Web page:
Correcting some errors in the U. S. Cup Open record
The record of the winners and losing finalists in the U. S. Open Cup and Amateur Cup competitions have been widely published in various books and magazines over the years. Supposedly it is the official record of the competitions and yet there are two noteable errors in the record.
In the published record of the Open Cup final in the 1931 clash between Fall River F.C. and the Chicago Bricklayers is shown as being two game total final, the aggregate score being 7-3 for Fall river. Yet this was not a two game total series, but a best of three series, and the third game is never recorded.
The first game in 1931 was played in New York on April 5 and won 6-2 by Fall River, the return game in Chicago ended in a 1-1 tie. Thus, a third game was required. It was played in Chicago on April 19 with Fall river winning 2-0. All three games are well reported in the newspapers.
Records of the Amateur Cup published in the excellent North American Soccer Guides of the late 1940’s and early 1950’s contain the correct information. yet in later publications, the record has been changed.
The final in question took place in 1947. Todays records show that Ponta Delgada of Fall River beat Pittsburgh Curry Vets in both the 1947 and 1948 finals by identical 4-1 scores, a strange occurance. Yet the earlier records show that in 1947, Ponta Delgada beat St. Louis Carondelets 10-1. The error seems to have occurred in the early 1960’s and has never been corrected.
In fact, in 1947 the Amateur Final was scheduled to be a two game total game affair, but after Ponta Delgada won the first game in North Tiverton, Rhode Island 10-1 on May 24, St. Louis Carondelets felt that playing the second leg was futile and conceded the final game to the Fall River team.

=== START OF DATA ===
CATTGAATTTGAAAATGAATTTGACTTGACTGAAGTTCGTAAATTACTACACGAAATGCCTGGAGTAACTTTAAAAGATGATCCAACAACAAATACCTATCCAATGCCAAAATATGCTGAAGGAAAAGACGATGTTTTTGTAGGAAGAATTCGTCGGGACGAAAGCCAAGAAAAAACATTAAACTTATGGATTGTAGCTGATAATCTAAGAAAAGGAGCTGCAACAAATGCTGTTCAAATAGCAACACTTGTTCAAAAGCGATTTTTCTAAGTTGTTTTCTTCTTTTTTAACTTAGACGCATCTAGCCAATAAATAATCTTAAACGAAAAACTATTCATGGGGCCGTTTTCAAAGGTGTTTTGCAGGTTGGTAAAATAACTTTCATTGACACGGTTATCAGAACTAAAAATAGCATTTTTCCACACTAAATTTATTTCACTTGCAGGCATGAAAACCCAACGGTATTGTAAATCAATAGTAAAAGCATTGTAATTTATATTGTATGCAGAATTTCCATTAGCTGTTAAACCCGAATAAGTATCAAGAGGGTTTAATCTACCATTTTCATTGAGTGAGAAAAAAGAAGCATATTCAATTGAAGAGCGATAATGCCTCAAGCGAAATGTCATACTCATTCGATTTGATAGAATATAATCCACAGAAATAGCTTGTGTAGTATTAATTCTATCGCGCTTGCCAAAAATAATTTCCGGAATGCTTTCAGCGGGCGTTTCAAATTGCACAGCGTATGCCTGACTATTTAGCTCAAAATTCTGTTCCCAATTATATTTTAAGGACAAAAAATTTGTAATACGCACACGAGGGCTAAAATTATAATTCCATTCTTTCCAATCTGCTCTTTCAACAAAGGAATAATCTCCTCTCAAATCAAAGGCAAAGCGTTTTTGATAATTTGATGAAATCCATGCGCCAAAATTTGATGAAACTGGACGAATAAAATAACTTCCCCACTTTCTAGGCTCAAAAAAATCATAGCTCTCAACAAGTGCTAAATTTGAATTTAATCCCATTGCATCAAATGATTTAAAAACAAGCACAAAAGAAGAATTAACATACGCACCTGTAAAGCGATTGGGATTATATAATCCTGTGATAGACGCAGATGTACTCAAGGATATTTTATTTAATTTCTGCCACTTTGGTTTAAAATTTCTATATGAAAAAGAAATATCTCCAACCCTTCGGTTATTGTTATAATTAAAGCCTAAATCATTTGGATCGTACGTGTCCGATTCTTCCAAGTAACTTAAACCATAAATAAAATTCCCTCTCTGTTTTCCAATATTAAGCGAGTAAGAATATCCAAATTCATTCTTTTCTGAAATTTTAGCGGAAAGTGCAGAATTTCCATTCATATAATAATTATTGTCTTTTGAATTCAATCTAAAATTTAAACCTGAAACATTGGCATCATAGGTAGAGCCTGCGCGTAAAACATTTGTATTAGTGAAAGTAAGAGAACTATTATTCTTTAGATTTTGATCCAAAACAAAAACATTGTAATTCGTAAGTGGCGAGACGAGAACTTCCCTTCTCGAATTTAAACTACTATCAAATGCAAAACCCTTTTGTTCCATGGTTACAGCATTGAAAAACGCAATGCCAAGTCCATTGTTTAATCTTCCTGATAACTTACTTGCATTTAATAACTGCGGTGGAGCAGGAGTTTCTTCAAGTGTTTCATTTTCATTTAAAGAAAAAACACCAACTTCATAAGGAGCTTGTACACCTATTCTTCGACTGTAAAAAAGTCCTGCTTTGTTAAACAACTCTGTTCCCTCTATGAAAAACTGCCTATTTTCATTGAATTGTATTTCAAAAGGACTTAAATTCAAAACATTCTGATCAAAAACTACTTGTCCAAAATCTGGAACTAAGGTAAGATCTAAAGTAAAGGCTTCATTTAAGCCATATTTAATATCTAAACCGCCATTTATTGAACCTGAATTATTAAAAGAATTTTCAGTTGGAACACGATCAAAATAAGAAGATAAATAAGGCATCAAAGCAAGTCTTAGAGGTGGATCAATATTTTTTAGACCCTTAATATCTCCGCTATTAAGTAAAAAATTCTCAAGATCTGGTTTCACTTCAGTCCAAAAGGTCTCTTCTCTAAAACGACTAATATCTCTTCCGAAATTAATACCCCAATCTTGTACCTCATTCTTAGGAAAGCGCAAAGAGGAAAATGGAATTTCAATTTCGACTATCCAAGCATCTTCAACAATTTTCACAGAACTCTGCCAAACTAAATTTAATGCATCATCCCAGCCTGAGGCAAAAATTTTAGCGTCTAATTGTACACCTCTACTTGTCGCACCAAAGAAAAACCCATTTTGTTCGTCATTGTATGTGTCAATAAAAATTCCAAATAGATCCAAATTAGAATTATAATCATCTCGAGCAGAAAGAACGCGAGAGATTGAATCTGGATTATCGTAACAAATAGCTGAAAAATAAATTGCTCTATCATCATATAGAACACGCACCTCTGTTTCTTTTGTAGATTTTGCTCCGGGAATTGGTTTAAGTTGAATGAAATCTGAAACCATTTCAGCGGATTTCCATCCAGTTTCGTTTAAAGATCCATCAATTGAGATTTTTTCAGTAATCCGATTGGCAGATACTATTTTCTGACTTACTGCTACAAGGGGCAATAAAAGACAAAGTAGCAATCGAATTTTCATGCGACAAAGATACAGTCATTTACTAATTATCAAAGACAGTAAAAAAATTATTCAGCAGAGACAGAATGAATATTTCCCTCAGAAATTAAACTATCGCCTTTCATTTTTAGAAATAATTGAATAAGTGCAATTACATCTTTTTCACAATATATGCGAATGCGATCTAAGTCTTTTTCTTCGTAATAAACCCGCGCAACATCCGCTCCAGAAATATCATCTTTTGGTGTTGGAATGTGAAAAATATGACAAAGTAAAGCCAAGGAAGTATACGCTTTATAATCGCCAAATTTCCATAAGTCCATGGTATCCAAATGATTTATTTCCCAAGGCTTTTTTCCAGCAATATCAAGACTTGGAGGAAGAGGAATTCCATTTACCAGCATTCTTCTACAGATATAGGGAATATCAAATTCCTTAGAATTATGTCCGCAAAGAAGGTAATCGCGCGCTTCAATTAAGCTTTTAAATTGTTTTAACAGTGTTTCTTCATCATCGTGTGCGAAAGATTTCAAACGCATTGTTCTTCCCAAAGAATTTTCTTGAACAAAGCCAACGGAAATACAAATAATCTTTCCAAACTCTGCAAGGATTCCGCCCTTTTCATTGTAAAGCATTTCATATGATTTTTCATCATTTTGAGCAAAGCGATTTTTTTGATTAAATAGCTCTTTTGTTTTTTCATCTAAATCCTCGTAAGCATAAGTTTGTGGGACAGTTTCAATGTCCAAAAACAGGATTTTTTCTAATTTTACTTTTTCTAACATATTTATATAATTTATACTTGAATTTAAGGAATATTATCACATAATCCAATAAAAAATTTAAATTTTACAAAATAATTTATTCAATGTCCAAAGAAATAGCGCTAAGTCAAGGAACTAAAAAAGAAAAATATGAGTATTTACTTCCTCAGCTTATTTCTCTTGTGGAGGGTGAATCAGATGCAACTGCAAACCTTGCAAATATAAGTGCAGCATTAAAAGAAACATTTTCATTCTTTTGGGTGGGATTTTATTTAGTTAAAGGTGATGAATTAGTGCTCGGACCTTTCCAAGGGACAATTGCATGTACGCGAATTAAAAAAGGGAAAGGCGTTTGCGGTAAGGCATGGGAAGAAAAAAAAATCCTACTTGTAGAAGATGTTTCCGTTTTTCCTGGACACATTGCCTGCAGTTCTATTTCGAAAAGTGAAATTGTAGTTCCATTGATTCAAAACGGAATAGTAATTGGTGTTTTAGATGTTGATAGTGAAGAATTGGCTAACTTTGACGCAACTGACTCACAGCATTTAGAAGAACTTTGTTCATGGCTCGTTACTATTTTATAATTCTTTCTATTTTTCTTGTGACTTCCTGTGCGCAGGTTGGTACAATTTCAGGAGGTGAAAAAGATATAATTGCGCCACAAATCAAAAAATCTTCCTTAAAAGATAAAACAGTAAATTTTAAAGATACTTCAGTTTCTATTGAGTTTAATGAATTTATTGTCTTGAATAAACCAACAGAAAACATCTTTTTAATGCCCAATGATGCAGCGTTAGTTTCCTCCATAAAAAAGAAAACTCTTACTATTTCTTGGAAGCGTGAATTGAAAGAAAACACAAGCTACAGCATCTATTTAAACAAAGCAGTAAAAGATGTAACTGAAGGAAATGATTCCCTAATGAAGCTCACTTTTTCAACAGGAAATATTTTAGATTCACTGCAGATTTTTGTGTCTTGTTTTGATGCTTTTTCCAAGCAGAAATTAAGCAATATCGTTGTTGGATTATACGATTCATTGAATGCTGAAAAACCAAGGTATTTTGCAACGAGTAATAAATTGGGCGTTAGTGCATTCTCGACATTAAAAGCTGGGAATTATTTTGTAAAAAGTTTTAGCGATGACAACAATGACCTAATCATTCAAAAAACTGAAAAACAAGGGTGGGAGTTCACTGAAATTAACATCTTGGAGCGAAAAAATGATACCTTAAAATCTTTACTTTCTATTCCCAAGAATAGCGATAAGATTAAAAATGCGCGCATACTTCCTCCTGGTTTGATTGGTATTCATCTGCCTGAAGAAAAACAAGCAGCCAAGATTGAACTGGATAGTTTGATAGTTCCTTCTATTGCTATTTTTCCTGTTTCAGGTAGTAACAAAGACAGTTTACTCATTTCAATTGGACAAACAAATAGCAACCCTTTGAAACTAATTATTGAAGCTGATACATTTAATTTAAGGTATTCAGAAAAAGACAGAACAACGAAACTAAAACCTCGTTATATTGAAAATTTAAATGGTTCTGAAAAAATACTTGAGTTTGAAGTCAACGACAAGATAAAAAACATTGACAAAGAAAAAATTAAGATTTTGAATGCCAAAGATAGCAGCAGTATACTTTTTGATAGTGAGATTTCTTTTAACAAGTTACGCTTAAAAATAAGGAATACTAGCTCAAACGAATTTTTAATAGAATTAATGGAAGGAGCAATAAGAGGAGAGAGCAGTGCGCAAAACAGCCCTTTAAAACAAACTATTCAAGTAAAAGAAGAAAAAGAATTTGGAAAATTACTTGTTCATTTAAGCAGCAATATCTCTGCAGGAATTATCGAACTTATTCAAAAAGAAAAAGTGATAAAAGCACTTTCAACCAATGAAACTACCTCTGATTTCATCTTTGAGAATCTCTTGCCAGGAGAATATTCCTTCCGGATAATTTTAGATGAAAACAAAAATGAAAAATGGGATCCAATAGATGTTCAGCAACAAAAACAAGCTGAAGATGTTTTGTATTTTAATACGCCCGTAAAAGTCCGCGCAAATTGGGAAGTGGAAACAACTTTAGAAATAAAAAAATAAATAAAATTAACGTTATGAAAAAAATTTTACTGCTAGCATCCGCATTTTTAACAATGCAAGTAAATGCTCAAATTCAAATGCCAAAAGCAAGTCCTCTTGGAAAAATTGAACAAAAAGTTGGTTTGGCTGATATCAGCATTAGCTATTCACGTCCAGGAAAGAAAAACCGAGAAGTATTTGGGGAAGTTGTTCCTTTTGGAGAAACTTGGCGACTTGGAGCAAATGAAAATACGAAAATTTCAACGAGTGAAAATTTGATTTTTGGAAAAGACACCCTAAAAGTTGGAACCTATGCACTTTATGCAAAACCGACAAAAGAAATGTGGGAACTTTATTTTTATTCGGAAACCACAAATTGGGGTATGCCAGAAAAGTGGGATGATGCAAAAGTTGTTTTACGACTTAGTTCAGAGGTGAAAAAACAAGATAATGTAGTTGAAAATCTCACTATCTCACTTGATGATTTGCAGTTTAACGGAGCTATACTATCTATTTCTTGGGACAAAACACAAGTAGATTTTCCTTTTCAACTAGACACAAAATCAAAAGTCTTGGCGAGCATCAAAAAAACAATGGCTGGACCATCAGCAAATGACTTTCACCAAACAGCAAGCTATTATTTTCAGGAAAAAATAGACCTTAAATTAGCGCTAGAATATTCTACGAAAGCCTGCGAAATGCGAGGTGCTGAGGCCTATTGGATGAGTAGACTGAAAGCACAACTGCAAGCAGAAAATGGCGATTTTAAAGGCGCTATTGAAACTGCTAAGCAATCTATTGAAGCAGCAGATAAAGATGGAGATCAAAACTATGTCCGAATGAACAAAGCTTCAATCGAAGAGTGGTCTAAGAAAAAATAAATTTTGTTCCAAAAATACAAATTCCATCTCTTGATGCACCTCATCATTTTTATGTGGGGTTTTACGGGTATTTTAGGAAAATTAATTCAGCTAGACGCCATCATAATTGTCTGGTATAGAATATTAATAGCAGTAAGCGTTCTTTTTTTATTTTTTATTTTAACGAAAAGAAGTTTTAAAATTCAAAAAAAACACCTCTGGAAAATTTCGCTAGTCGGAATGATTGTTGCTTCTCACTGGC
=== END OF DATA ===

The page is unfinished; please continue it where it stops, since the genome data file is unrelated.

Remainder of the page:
Alexi Lalas the 3rd American to play in Italy “Serie A “
When Alexi Lalas joined Italian Serie A club Padova at the start of the 1994-95 season and made his Serie A debut on September 4, 1994 against Sampdoria in Genoa, he was generally regarded as the first American born player to crack the top Italian soccer league. But was he?
Despite the fact that even now almost two years later Lalas is still regarded as holding this distinction, the U.S. national team defender is in fact the third American-born player to play in Serie A.
The first American born player to play in Serie A was in fact Alfonso Negro who was born in New York City on June 27, 1915. Negro broke into the top flight of Italian soccer with Fiorentina in the 1934-35 season and remained with the Florentine club until the end of the 1938 season, appearing in 51 games and scoring five goals. At the start of the 1938-39 season, he moved to Napoli where he played in 22 games and scored 3 goals. Negro played for Satanzarese in Serie B in 1933-34 before joining Fiorentina.
The second American born player to play in Serie A was Armando Frigo who was born in Clinton, New Jersey on August 5, 1917. Like Negro he first appeared for Fiorentina this time in the 1939-1940 season. He stayed in Florence for three wartime seasons appearing in 43 games and scoring six goals. Before joining Fiorentina, he played four seasons with Vicenza in Serie C in 1935-1936.
Two other American born players (Alfio Argentieri and Umberto Piccolo) both played in Italy around the same time, but not in Serie A. Argentieri was with Cavese in Serie C and Piccolo with Schio in the same division.
In addition to being the first American born player to appear in Serie A, Negro also holds another distinction. He was the first American born player to play for the Italian national team. Negro made one appearance for Italy and that came in the 1936 Olympic Games when he played against Norway in Berlin scoring Italy’s first goal in a 2-1 win.
Very little is known of either Negro or Frito. Presumeably they were both born in the United States of Italian parents and at some time when their parents returned to Italy, they went along.